The weft feeler head 2 comprises a photoelectric transducer disposed on one side of a warp shed from which an inserted weft yarn emerges. The photoelectric transducer is composed of a light-emitting diode 2c and a phototransistor 2d spaced therefrom in confronting relation. A weft yarn Wa as inserted by an air nozzle N through a shed of warp threads Wb is detected optically by the weft feeler head 2. The weft feeler head 2 produces a feeler signal having an electric magnitude indicative of whether the weft yarn Wa has reached the feeler head 2 as determined by an amount of light sensed, and issues such a feeler signal to the amplifier 3. As illustrated in FIG. 2, the feeler signal waveform is divided according to signal level into a weft-free period A, weft-detection period B, and a weft-beating period C, the signal having different levels in these periods A, B and C, respectively. The amplifying circuit 6 in the amplifier 3 serves to convert the feeler signal into an AC signal and amplify the AC signal which is delivered through the resistor 7 to the detector 4. The detector 4 converts the supplied signal into a DC signal, which is then applied to the weft yarn detecting circuit 12. The DC signal from the detector 4 is also applied to the peak detector 10 in the automatic gain control circuit 5. The peak detector 10 detects a peak level of the feeler signal during the weft-free period A and produces an automatic gain control signal proportional to the detected peak level. The automatic gain control signal is then applied via the variable resistor 11 to the base of the transistor 9. Since the operating point of the transistor 9 varies with a bias voltage, the gain of the amplifier 3 changes with the signal applied to the base of the transistor 9. As the sensitivity of the photoelectric feeler head 2 is lowered, the level of the output signal from the amplifier 3 is lowered. At this time, the bias voltage impressed on the transistor 9 is reduced by the automatic gain control circuit 5, whereupon the impedance of the transistor 9 is increased and the collector-to-emitter current is reduced. The output signal from the amplifier 3, particularly during the weft-detection period B, is kept at a substantially constant level which is desired.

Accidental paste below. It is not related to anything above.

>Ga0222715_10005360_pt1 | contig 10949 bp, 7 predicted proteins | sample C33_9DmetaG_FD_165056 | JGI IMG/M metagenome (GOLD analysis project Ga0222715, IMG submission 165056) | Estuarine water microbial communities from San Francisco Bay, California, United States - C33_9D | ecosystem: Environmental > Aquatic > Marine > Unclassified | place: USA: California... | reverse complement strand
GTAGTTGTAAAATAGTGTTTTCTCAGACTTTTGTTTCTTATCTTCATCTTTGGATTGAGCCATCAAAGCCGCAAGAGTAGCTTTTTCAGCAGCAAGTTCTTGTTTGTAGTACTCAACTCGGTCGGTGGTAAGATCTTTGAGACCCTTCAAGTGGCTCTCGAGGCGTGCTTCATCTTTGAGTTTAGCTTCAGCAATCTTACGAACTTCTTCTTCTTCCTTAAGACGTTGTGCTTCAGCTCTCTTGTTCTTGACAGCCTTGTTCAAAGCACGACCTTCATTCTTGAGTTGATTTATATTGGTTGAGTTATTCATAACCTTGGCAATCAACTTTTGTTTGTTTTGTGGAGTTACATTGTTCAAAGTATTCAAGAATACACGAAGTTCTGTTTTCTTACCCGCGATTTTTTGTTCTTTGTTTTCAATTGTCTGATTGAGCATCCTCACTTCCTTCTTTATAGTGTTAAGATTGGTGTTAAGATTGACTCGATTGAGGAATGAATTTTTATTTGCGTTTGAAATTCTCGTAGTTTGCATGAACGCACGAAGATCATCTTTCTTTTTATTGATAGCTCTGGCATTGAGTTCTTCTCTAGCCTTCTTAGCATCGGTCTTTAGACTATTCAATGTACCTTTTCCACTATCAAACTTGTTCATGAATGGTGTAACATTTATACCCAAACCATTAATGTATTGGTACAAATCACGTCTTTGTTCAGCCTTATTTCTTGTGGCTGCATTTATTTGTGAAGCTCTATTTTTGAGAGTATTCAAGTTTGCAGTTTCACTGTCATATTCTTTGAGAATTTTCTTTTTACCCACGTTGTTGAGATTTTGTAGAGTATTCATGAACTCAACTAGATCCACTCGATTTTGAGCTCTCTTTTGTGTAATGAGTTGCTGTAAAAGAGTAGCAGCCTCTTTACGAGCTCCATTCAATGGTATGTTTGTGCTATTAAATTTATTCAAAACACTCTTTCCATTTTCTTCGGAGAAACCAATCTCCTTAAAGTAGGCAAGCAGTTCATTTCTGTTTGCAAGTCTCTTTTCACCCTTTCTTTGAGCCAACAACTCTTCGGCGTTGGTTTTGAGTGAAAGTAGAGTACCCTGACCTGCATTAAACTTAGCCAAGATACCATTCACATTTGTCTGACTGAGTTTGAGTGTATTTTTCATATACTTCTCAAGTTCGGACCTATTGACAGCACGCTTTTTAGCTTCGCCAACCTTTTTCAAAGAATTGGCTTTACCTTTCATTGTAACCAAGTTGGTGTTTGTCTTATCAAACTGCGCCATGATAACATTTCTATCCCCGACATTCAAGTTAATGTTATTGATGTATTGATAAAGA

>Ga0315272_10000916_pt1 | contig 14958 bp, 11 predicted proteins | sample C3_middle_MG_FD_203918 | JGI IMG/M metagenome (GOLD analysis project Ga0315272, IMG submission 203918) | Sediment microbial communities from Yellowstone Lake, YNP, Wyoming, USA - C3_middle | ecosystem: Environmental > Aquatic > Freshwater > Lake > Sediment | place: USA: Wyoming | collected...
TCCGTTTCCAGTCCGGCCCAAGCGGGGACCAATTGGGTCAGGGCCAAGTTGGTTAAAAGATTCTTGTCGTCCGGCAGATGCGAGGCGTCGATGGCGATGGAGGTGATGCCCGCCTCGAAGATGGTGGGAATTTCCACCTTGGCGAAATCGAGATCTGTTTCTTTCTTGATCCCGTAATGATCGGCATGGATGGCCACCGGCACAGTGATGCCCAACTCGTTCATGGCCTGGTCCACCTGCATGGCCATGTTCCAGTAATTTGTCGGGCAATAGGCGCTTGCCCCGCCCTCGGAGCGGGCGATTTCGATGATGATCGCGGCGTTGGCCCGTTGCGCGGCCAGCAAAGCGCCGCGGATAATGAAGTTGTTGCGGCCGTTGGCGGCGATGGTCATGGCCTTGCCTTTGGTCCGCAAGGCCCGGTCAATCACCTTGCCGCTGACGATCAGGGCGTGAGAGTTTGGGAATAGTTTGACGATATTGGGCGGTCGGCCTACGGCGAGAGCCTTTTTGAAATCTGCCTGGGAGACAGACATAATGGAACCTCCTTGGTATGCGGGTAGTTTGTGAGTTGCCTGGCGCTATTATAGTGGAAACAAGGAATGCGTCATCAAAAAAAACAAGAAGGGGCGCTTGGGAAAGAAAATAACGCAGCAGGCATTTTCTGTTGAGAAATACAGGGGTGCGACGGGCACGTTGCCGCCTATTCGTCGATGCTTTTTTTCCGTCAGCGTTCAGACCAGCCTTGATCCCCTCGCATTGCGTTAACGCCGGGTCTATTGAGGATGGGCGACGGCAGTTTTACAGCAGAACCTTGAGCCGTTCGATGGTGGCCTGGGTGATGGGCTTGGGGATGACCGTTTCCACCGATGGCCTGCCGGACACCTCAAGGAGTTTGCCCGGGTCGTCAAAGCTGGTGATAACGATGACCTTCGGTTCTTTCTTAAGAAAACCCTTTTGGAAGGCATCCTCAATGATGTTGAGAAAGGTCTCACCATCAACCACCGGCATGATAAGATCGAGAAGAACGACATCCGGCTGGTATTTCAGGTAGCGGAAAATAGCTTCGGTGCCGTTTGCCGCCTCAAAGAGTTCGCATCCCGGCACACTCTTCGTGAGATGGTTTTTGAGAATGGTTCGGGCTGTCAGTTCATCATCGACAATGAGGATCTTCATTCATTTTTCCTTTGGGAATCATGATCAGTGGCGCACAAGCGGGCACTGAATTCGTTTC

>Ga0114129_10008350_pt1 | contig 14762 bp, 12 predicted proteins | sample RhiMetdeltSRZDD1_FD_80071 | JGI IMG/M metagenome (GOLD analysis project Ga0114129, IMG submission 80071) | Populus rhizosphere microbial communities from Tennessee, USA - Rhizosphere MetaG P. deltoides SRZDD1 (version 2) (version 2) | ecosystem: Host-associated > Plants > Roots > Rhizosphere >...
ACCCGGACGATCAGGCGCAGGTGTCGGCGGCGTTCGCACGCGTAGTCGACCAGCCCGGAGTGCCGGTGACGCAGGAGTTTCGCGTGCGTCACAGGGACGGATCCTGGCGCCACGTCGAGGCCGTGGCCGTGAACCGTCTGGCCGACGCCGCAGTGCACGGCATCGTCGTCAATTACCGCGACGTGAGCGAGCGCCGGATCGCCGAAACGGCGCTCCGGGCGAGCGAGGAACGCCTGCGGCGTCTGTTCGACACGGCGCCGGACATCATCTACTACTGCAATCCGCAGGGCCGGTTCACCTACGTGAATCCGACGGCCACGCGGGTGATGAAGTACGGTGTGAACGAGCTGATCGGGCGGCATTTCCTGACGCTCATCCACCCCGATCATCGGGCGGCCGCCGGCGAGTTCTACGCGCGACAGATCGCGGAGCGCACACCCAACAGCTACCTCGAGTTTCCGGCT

FIG. 3 shows an automatic gain control circuit 5 composed of digital circuit components. An output signal from the variable-gain amplifier 3 is converted by the detector 4 into a DC signal, which is fed to the weft yarn detecting circuit 12. At the same time, the DC signal is filtered by a low-pass filter 13 and then fed to a comparator 14 in the automatic gain control circuit 5. The comparator 14 compares an output signal from the low-pass filter 13 with a reference voltage from a reference power supply 15, and produces a digital signal representative of the difference. The digital signal from the comparator is counted by a counter 16 and then demodulated by a decoder 17. The decoder 17 selectively operates driver circuits 181, 182, . . . 18n dependent on the digital quantity of the supplied signal to close a selected one of a plurality of contacts 191, 192, . . . 19n. For example, the decoder 17 operates the driver circuit 182 to close the corresponding contact 192. The contacts 191, 192, . . . 19n are connected in series with feedback resistors 201, 202, . . . 20n, respectively, which are connected in common to the variable-gain amplifier 3. The resistors 201, 202, . . . 20n serves to change the operating point of the variable-gain amplifier 3 to vary the gain thereof. The output signal from the amplifier 3, that is, the level of the weft yarn signal especially during the weft-detecting period B, is therefore kept substantially constant at a desired level by enabling the gain of the amplifier 3 to be increased as the sensitivity of the weft feeler head 2 is lowered.